In New Hampshire, they are taking the news that the state will be spared its customary quadrennial battle over its first-in-the-nation primary status with a grain of salt. To Granite stater residents being exempt by the parties to hold a February primary while everyone else (except Iowa, Nevada and South Carolina) goes after the beginning of March, but...
First, it’s only 2009 and anything could happen. President Barack Obama didn’t win New Hampshire last year, so his loyalty to the local cause may not be as urgent as we would like. It’s possible too, of course, that he has other things on his mind. Additionally, who knows which late-calendar state is quietly plotting against us? Remember Michigan? Remember Delaware? Challenges to New Hampshire’s first-in-the-nation status can come from anywhere at any time, regardless of what the party leaders are saying today.I don't know that I buy the "Obama didn't win here, so he might not care one way or the other about our primary status" logic. The president will need New Hampshire in the general election in 2012. [It is one of only three states that flipped sides between 2000 and 2004, after all. New Hampshire is likely to be competitive.] And the Democratic Change Commission has not even considered stripping the Granite state's of its distinction. In most years, there has at least been some discussion of why New Hampshire, and that was true of the Change Commission's discussion as well. However, that action was never a vital part of the mission of the group. Now, it could be that the Democratic Rules and Bylaws Committee looks at the Change Commission's recommendations and decides that New Hampshire and the other exempt states are too favored when they decide on the rules for 2012 over the summer, but there is absolutely no indication that that is going to happen.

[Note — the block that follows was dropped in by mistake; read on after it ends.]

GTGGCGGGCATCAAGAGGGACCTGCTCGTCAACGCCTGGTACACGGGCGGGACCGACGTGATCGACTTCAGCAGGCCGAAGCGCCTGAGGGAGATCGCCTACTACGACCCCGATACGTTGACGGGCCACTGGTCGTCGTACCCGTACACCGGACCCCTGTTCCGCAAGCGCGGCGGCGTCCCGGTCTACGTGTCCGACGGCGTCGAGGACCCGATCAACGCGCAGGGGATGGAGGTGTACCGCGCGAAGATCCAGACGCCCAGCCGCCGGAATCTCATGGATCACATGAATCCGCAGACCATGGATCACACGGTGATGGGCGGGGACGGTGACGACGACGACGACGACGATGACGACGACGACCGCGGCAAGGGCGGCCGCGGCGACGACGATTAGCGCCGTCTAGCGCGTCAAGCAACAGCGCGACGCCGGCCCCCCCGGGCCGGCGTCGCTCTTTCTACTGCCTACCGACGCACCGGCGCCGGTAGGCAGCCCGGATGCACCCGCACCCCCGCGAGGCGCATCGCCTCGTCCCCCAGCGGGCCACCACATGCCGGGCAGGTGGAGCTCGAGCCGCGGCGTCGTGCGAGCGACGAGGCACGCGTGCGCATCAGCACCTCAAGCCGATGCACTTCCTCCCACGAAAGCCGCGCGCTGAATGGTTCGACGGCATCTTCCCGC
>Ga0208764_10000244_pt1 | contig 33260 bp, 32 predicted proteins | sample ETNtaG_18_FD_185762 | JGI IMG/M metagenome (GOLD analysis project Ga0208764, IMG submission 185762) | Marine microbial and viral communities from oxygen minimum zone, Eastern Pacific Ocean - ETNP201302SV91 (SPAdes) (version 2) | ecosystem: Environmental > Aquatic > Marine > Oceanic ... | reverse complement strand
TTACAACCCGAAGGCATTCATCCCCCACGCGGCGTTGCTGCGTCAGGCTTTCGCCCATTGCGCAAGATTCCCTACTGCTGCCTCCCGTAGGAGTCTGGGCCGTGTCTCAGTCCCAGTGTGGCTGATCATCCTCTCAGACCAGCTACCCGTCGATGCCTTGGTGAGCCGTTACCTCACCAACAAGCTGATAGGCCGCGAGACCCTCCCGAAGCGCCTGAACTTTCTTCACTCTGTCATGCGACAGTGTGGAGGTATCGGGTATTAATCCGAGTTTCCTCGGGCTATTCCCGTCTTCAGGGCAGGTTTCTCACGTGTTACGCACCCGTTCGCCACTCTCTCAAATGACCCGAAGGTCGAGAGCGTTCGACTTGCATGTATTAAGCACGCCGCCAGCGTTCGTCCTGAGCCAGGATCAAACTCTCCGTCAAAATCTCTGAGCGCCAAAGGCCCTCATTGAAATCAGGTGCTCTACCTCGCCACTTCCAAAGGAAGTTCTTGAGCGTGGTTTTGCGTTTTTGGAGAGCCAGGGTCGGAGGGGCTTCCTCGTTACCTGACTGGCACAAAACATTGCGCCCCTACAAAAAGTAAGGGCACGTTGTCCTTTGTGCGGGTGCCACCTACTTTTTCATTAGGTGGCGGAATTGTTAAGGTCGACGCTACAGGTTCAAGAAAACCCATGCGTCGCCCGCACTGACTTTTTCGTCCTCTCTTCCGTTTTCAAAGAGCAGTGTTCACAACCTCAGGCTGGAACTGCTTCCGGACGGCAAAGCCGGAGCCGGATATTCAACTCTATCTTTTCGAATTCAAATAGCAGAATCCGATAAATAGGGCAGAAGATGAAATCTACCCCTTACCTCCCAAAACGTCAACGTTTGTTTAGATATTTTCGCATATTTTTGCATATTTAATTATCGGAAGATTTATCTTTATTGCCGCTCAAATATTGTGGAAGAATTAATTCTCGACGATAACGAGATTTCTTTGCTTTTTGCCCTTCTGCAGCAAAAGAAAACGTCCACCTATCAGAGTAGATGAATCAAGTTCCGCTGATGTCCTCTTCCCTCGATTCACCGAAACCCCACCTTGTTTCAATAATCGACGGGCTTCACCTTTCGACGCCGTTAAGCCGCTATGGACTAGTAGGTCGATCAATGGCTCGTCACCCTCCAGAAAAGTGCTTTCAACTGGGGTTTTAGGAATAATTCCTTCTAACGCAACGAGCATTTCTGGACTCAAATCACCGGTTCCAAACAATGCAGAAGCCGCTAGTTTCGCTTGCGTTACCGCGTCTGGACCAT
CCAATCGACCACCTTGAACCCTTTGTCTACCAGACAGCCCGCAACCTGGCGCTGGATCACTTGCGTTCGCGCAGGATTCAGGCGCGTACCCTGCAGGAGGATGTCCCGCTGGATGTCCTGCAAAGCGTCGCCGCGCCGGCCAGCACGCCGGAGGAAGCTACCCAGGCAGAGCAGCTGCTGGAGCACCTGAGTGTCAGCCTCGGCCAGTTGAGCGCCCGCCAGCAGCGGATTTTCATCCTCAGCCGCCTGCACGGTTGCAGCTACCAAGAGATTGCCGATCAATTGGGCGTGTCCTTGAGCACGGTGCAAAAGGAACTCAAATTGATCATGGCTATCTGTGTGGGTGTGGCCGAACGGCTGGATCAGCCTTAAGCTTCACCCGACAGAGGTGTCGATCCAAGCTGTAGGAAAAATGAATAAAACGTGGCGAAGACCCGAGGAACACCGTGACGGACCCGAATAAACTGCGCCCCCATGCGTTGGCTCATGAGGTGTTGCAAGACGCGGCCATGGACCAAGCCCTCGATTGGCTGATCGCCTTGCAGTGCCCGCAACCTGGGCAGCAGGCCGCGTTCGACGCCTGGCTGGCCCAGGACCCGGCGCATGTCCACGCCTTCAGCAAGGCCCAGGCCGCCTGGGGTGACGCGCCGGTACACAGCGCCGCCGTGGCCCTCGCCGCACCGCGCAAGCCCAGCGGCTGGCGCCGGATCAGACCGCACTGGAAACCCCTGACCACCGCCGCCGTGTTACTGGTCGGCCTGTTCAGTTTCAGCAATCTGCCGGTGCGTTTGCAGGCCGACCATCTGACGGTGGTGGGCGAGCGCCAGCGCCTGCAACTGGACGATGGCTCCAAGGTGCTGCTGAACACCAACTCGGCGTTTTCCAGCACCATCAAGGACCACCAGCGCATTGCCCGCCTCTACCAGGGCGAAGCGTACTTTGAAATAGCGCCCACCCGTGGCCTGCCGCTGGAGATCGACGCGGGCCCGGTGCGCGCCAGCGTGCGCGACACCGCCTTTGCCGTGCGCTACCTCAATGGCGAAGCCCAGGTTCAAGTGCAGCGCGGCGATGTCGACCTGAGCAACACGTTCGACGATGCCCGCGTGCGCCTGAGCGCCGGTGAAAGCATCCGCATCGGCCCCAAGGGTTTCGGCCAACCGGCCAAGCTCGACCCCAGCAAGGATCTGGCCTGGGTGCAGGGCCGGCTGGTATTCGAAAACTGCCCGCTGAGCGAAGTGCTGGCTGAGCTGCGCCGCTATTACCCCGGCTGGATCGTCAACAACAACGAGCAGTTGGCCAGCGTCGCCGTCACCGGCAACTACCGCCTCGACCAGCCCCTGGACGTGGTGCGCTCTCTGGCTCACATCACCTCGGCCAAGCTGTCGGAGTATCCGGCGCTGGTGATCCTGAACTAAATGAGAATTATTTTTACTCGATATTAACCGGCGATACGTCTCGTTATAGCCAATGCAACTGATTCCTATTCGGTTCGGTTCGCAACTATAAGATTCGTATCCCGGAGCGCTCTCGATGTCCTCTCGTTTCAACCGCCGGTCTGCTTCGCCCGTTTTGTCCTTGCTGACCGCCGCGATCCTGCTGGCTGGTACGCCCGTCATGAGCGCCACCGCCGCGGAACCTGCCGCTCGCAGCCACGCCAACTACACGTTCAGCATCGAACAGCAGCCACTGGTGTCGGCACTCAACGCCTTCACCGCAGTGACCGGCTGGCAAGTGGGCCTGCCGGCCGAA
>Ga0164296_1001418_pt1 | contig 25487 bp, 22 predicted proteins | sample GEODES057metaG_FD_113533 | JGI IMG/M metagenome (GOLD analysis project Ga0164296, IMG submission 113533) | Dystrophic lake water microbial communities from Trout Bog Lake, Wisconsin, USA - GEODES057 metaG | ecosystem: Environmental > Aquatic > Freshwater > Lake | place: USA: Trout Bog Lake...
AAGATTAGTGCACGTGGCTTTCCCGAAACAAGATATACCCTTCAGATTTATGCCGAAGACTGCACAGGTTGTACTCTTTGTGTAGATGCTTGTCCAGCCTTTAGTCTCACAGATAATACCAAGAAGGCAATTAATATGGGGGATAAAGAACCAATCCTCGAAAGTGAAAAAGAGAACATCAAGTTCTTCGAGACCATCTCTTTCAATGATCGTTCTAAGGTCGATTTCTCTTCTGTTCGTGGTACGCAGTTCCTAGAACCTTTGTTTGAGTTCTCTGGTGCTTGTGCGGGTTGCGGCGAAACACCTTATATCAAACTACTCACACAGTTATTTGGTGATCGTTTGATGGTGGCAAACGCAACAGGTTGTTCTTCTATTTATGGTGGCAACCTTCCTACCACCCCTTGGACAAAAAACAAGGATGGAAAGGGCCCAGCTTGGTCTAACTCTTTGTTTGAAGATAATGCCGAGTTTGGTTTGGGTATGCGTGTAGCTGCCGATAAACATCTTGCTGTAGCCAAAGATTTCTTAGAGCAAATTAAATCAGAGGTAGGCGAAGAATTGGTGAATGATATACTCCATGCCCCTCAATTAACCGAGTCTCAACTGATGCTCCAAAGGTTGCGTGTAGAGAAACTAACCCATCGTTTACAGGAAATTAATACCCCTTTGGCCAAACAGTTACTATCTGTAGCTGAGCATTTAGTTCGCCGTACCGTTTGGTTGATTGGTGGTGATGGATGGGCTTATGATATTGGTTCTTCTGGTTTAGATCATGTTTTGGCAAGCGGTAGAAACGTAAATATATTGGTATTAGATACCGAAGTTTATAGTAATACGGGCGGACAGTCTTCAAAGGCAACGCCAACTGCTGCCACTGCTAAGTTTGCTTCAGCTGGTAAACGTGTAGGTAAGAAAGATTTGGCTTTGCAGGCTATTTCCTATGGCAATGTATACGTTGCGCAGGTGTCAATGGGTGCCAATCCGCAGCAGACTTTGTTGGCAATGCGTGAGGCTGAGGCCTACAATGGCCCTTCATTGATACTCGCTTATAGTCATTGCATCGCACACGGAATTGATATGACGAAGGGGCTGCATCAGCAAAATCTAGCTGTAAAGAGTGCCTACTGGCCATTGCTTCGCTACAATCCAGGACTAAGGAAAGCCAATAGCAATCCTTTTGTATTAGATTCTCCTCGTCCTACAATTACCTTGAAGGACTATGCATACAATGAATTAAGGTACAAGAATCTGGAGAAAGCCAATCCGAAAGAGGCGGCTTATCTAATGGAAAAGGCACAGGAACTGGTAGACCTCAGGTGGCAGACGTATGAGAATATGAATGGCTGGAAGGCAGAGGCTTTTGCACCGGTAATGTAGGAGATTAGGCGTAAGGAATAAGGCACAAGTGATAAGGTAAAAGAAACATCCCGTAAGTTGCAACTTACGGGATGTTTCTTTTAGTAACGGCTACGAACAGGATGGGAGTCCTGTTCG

On the second point, all FHQ has to add is what we have been saying all along. For there to be true reform of the primary process or at least meaningful sanctions for rules violators, the parties will have to coordinate their efforts and represent a united front. This is something New Hampshire and its citizens should be highly interest in. Both parties are letting the New Hampshire/Iowa question slide for this cycle, and as such, the only real threats to the Granite state's status are rogues states like Florida and Michigan. And even if the parties cannot offer a cohesive rules regime on the 2012 presidential nominations, the Granite state still has the easiest time of shifting its primary date as any other state. The secretary of state, Bill Gardner, has the ability to place the primary wherever he wishes while most other primary states have to get such a change through the state legislature and past the governor -- something that is easier said than done.
But New Hampshire isn't the only early state with its eyes on the 2012 calendar rule-making. South Carolina is also keeping watch (...and also, like their Granite state brethren, taking the early news of the 2012 rules with a grain of salt).
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